Keep Quarantine Cooking SPICY

By Allison Lacko

Messing around with colors and flavors in the kitchen is my form of therapy. So rather than focus on nutrition science for this week’s post, I am sharing some recipes that have brought me tremendous joy these past few weeks. If you’ve already mastered sourdough and are looking for some cooking projects, here are three recipes. I’ve listed them from quickest to longest. Note, these are NOT easiest to hardest – none of these recipes are difficult. In fact, I’ve chosen three recipes where specific ratios don’t really matter, add however many limes or peppers make you happy. Vary the amount of the ingredients! Have fun. However, I will warn that the mole recipe does take a boatload of time to prep everything.

1. Tomatillo salsa

Photo credit- Allison Lacko
Tomatillo salsa- preparation and finished product


  • 6-8 tomatillos, husked, rinsed and de-stemmed
  • 1 medium onion, diced in big chunks
  • 2 serranos or 3 jalapeños, de-stemmed (or 1 of each or 3 of each, seeds in or seeds out, how adventurous are you feeling?)
  • 4 cloves of garlic
  • 1 lime, juiced
  •  ½ bunch of cilantro
  • Salt, pepper


  1. Roast tomatillos, onion pieces, hot peppers. You can do this in a cast-iron skillet or you can put them on a baking sheet/casserole under the broiler in your oven. Turn them every 3-4 minutes until they’re roasted on all sides. The tomatillos should lose their bright green color, and they’ll release a lot of liquid (save it and add into the blender).
  2. Blend everything together using a blender or food processor
  3. Eat on everything

2. Ceviche de banano

Picture credit- Allison Lacko
Ceviche de banano assembly and finished product


  • A bunch of green bananas
  •  ½ large red onion (or a medium red onion)
  • Red bell pepper
  • About a lime for every 2-3 bananas, juiced
  • Spicy peppers. Thinly sliced habañeros, diced serranos and-or diced jalapeños all work great for this recipe
  • A bunch of cilantro


  1. Chop the ends off the green bananas (do not PEEL) and boil them for about 20-30 minutes. After 20-30mins they should no longer be raw but slightly cooked all the way through. Take them out when the outer part of the banana begins to get soft. You want them to be cooked but not mushy. Special note: they should definitely not turn brown when you peel them (happened to me the first time I tried this), that means they’re still raw and you should cook them longer.
  2. While the bananas are boiling, dice up the onion and peppers and mix with the lime juice. Set aside in a large bowl.
  3. When the bananas are done, peel them and chop them up (Let them cool, don’t burn yourself).
  4. Mix with the onion-pepper-lime mixture.
  5. Chop up the cilantro. Mix it into the ceviche (the cooked bananas), add salt and pepper to taste.
  6. Leave this in the fridge for a few hours to let all the flavors chill and mingle.

3. Mole

Picture credit- Allison Lacko
Pre-blended mole poblano

For this recipe, I am going to point you to a master. Here’s Pati Jinich’s recipe for mole poblano.

Here are some suggestions based on my experience making this:

  • First, don’t attempt to make two different mole recipes at the exact same time by yourself. it is a silly idea, you don’t have enough hands, eyes or brains.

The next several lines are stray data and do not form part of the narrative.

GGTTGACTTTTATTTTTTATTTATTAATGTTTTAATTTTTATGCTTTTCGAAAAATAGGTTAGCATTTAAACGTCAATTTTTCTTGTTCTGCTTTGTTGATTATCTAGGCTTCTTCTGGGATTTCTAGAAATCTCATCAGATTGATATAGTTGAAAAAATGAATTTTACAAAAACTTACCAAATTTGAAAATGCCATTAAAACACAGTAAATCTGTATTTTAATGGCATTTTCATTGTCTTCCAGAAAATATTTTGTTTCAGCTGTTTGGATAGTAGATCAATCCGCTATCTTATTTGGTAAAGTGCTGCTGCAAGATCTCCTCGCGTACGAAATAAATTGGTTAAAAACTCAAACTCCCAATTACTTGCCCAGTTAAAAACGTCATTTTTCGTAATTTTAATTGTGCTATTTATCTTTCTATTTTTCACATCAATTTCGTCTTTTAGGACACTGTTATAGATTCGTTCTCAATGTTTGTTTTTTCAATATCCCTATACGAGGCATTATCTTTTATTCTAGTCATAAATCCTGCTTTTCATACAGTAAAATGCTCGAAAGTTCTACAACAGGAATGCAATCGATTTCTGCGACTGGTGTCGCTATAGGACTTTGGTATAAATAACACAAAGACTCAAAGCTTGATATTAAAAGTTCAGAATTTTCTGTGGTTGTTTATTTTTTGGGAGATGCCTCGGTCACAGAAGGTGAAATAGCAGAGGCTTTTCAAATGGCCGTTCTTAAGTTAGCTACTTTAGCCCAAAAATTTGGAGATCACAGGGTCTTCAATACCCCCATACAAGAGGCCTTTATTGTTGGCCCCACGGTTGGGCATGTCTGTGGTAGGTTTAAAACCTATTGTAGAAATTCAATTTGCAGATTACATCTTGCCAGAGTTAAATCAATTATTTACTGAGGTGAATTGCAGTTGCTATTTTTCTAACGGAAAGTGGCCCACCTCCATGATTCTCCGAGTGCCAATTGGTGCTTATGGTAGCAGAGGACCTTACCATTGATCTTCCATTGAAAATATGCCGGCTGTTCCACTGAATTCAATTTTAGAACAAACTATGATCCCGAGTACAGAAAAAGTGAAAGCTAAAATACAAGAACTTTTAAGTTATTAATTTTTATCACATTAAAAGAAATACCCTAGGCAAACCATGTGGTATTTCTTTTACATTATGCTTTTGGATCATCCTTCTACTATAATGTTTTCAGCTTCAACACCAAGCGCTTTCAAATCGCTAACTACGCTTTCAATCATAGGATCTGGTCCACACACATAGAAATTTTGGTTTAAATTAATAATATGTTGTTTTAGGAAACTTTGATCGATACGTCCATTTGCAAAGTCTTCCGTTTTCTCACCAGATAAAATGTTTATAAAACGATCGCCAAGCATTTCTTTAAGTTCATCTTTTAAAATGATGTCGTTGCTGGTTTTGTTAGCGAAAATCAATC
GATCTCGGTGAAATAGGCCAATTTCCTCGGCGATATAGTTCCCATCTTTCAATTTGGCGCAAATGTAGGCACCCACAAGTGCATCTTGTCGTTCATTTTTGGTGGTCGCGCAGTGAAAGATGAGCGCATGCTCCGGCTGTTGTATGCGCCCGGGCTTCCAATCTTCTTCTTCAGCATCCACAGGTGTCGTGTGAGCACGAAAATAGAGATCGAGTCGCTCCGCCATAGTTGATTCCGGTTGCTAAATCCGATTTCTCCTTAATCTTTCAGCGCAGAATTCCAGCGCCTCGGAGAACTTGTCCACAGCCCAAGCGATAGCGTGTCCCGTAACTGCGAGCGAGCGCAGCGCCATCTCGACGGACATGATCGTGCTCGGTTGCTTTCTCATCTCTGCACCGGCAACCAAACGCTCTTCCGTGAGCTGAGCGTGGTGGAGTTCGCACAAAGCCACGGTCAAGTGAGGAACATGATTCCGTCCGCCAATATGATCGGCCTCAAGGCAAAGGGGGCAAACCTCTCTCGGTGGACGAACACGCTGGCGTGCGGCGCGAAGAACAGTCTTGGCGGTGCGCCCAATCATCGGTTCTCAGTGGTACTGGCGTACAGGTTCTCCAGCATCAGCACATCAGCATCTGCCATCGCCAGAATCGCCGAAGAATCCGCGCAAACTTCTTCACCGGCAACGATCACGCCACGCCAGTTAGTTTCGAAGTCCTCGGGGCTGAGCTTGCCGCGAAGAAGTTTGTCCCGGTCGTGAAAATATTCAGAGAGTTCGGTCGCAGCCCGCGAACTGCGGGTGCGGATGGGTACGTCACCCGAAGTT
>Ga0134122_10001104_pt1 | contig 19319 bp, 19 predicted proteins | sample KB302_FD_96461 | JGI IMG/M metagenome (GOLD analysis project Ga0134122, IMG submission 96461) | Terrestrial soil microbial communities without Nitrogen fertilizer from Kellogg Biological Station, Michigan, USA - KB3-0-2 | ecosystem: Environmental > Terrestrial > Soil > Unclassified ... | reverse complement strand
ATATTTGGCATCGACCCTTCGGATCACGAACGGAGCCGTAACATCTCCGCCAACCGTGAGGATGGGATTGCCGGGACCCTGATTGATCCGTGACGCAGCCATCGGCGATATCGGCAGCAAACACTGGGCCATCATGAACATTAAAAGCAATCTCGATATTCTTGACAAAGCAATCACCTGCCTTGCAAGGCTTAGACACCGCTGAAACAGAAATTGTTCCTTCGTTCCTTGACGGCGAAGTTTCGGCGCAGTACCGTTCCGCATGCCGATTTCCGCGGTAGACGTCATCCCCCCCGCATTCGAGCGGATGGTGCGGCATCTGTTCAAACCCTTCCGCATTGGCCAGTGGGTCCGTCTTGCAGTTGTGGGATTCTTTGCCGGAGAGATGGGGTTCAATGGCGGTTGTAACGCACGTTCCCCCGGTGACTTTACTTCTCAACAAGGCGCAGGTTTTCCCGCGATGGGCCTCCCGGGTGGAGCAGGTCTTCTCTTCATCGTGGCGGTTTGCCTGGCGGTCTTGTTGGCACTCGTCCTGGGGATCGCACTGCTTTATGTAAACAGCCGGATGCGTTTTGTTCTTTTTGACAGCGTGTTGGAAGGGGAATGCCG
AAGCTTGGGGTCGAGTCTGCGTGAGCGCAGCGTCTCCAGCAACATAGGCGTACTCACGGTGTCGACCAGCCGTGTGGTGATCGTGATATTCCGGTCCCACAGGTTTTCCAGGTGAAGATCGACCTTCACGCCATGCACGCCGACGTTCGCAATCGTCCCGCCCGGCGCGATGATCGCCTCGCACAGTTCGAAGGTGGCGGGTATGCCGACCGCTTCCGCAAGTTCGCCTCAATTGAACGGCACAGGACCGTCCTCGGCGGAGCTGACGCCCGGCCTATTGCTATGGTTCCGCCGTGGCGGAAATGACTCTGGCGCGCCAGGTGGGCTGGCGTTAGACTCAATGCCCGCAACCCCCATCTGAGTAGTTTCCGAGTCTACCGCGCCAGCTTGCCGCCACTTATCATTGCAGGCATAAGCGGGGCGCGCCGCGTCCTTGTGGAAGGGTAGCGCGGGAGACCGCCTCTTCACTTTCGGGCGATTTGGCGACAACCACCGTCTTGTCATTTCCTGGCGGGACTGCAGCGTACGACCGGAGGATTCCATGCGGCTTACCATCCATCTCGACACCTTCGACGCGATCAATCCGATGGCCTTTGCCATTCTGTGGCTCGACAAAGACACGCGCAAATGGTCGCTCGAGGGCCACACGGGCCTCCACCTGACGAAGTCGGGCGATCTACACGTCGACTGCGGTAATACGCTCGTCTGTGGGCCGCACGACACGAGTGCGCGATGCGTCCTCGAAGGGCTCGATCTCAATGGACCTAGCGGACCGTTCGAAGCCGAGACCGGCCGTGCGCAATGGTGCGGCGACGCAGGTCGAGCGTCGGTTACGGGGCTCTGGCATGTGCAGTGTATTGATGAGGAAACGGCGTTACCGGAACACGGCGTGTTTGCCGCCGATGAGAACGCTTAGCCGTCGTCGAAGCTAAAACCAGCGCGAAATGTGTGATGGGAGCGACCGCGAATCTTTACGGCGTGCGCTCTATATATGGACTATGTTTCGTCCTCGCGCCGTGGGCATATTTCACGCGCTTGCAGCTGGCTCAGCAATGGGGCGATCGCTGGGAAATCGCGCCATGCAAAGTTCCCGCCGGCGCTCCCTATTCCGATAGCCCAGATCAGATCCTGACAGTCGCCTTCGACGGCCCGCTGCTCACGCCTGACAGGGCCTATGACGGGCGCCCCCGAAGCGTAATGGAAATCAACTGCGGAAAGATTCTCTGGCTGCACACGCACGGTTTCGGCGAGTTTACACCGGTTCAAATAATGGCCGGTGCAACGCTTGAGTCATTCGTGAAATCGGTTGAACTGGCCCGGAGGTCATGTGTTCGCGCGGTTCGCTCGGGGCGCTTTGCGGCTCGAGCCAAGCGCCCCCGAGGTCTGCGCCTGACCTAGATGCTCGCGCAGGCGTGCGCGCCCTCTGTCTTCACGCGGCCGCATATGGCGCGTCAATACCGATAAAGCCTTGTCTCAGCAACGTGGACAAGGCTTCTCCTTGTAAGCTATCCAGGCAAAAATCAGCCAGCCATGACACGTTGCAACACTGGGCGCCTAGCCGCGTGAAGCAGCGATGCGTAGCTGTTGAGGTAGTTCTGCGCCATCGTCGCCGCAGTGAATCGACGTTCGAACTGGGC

• Where to buy all the ingredients if you’re in Chapel Hill: Compare Foods (the bigger one on 2000 Avondale Dr, Durham, NC 27704). Right next to all the dried peppers they have little bags of all the spices and seeds you need, it’s wonderful. Otherwise, your local Mexican grocery store should have most if not all the ingredients.

    Picture credit- Allison Lacko
    Mole poblano while cooking
  • The other recipe I used called for roasting the vegetables, toasting the seeds that you take out of the dried peppers, and toasting the nuts. I really liked the smokiness and depth of flavor this gave to the mole. Having said that, I think Pati’s recipe is overall much easier.
  • I added a little extra cinnamon and some cayenne since I couldn’t find Mexican chocolate. I just used store-bought 90% dark chocolate.
  • You can make this vegetarian by using vegetable bouillon/broth and you can make it gluten-free by skipping the bread and just adding an extra corn tortilla.
  • Be nice to your blender. A) Don’t forget to take out the cinnamon stick, no matter how long you have to stand there fishing around for it because it seems to have come to life and is actively avoiding you. B) Chop up the dried peppers before you sauté them. Even though you cook the bejesus out of these peppers, putting them into your blender in large pieces is still not a great idea. I’ve got a Vitamix. She’s one tough blender. However, halfway through trying to get through blending this mole, she said “I really don’t appreciate how you’re treating me,” and the motor cut off. If you’ve boiled down the mole too much and it’s viscous, add more water for blending purposes. You can always boil it off again. Cut up the peppers. Add more liquid if you need to. Be nice to your blender.

    Photo credit- Allison Lacko
    Finished mole poblano
  • This isn’t a very spicy recipe, so feel free to add plenty of spice to whatever you decide to cook it with. But it is flavorful AF. Please make sure you give yourself time to lick all pots and blenders when you’ve finished.
  • As to what to eat it with? I’ve had it with chicken, eggs, and fish. It’s really good with dark rye bread or with rice. Best vegetables I’ve used it with so far are roasted cauliflower, roasted carrots, and kale. I filled 3 large mason jars with this, and you only really need a few spoonfuls at a time, so it makes a lot.

Happy cooking! If you end up making something, leave a comment, I’d love to hear how it goes, how you mixed things up, and what you ate it with 🙂

Peer-edited by Laetitia Meyrueix

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